(excerpts from "The Ethnography of the Bijagos People of the Island of Bubaque" (1978),
written by the researcher of anthropology, Luigi Scantamburlo)



The basic political and economic unit of the Bijagos society is the village. It is autonomous and usually self-sufficient. The method of rule most faithful to tradition allows for each village to have a chief, as is the case on Canhabaque Island.

But on the island of Bubaque, where traditions are changing and the new political powers influence every aspect of village life, there are only two chiefs.

Men usually remain in the villages where they were born, with their father and brothers. The younger brothers, if permitted, build their houses close to their elder brother's house. In the past, the children were under the total responsibility of their mothers; now they can stay with whom they like best, but the mother has a great influence until they're young adults. Post-marital residence is virilocal, and a wife's sisters or daughters move to her husband's house. In case of the husband's death or divorce, they may go back to a brother's house.

Rules of descent and kinship affiliation

It was a strict rule in the past that the matricn should be kept exogamous, that no marriage was allowed between two individuals whose mother came from the same clan. The Christian influence (Kristons being those baptised or those living with white people) allowed marriage between cousins, and liberalized the rules of marriage among some Bijagos.

General rules of descent

The Bijago people in Bubaque say they are descendents of four apical ancestors, Oraga, Oracuma, Ominca, and Ogubane. Every village belongs to one of these four clans.

Descent is determined matrilineally. Everybody belongs to his mother's clan. This is important for obaining rights over the land and certain religious responsibilities in a village. Those who belong to the same clan as the village chief usually have the best choice when land is distributed at the beginning of every year. Because post-marital residence is virilocal and descent is matrilineal, clans in a village may theoretically disappear if the mothers happen to be all of different clans from the owner of the village.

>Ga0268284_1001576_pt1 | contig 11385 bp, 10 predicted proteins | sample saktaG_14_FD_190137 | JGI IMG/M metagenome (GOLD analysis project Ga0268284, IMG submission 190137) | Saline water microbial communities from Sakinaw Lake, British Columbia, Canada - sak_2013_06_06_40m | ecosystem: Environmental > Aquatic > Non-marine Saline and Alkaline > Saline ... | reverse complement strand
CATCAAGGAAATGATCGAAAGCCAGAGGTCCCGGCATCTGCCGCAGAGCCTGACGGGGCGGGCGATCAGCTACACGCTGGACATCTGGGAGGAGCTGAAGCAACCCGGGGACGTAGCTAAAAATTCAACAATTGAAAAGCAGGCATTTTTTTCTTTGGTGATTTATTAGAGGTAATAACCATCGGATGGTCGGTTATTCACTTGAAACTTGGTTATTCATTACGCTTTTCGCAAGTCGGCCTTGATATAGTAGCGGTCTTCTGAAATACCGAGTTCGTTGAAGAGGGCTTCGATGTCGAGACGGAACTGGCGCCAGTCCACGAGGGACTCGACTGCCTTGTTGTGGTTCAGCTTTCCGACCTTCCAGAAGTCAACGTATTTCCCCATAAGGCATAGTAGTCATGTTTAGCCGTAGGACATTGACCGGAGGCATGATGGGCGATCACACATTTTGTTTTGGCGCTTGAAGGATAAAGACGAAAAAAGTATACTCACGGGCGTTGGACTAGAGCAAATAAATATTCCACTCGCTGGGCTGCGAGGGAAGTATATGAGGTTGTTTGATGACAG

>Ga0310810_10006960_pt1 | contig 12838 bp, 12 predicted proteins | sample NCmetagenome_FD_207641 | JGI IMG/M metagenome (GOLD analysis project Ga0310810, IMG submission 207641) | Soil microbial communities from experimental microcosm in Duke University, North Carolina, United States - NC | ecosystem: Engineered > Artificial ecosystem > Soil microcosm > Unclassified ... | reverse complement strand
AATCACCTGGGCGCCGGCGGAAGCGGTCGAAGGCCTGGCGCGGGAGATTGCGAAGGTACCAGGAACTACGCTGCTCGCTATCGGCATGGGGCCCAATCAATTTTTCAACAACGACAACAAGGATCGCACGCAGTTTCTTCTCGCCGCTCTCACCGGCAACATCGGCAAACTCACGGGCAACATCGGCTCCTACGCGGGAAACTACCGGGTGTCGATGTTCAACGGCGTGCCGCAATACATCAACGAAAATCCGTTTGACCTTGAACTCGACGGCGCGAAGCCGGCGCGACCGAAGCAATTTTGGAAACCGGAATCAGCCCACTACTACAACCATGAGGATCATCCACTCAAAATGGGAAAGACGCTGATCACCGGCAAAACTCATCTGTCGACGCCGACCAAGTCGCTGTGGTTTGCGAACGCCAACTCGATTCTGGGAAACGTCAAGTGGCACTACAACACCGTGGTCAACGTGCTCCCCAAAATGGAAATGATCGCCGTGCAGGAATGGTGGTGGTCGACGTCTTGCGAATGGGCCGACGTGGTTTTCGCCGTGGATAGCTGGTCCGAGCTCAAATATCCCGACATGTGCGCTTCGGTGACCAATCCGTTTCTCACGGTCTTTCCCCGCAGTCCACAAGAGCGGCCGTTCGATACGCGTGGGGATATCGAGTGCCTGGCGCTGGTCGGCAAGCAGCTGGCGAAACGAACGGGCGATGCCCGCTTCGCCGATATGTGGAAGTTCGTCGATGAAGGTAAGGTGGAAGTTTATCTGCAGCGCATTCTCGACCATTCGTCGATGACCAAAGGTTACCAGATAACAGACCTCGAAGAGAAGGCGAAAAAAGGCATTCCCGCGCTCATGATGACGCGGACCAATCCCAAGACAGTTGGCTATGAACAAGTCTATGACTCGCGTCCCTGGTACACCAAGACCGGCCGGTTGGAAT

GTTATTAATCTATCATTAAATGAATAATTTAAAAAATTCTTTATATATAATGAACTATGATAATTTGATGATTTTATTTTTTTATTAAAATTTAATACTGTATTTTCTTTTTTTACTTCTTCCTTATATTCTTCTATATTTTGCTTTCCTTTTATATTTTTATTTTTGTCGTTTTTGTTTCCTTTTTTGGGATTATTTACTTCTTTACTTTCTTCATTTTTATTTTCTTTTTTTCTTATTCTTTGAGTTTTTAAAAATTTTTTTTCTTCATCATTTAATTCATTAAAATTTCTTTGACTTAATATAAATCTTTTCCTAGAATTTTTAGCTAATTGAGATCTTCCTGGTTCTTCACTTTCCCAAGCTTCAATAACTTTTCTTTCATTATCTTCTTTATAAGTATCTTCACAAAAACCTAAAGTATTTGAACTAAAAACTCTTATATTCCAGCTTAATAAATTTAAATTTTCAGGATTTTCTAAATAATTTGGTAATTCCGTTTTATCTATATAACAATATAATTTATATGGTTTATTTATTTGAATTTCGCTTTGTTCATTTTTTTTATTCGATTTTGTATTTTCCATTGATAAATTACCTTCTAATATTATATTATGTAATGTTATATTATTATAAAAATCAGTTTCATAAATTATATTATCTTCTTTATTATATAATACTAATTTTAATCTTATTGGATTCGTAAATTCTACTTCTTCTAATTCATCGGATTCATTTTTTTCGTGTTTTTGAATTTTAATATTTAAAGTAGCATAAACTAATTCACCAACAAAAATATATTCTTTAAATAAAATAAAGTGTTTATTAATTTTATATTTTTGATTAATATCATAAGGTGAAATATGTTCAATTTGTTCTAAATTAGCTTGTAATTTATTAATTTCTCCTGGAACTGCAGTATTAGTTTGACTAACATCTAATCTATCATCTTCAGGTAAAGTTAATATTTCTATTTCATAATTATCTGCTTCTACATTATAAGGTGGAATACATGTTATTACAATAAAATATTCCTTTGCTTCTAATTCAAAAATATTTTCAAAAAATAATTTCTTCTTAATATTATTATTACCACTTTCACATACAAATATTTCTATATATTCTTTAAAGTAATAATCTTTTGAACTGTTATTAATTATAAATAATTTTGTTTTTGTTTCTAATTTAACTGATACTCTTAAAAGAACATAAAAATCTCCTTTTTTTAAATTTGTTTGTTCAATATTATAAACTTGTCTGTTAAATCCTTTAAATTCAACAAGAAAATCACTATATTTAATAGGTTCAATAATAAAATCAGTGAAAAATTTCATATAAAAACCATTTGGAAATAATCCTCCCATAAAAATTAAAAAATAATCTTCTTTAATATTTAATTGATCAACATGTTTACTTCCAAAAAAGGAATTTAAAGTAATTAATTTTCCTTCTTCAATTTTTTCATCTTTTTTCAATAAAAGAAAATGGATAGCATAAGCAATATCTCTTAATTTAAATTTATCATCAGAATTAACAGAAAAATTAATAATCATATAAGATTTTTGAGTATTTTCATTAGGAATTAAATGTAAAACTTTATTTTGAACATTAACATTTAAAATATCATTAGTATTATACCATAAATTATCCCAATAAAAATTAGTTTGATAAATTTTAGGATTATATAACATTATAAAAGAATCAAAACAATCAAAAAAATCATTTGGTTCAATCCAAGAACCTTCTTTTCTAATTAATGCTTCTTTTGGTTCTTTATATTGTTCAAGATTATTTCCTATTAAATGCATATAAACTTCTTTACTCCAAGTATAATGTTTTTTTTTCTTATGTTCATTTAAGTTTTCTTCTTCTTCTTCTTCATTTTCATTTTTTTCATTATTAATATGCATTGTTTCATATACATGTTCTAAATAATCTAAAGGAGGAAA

The matrilineal descent principle reinforces the unity of all the Bijago people, because the four clans are present in all the islands and it does not split the land property of a village, which is protected by the institution of a chief who comes from the same clan as the village. Viilocal residence, however, keeps the real property of the village and the social structure in the hands of the partrikin, reinforcing the importance of the man in the economic structure. This gives stability to farming and helps unify the extended family in spite of divorce and polygyny.

Whan an extended family grows too large, the brothers, with the permission of the elders, can split and form two distinct sections in the same village. A Bijago man, however, never moves to another village, unless it is a new village of its own. If he has to move because of serious conflict with the elder brother, the initiative is taken with pain and loss of prestige and power.

The rules of kinship affiliation

1) There is no distinction indicating sex, except for the terms father (oté) and mother (onsún). Husband and wife are indicated by the same term (osoni).

2) Brothers and sisters are distinguished only by age, such as the older and younger.

3) All sons and daughters are called okpé, without distinction of age or sex.

4) The kin from one's mother's side are the most important, especially for protection and in case of ceremonial duties. In case of death, a person's moveable goods, though often very few, are taken by the members of the matrilineal clan of the dead. For a woman, her mother's sister is the most important person, or her mother's brother.

5) All the cousins on one's mother's side are true brothers and sisters, and their children are as one's own children. Some see a distinction between the children of their sisters and the children of their brothers. On the father's side, the father's brother is also one's father and the father's sister is also one's mother. The children of one's father's sister become one's father or mother, and the children of one's father's brother become one's children or brothers. The cousins from the father's side are indicated as katiakén and the cousins from the mother's side as otorénh, which means "somebody with whom I share the same mother".

The Village Chiefs

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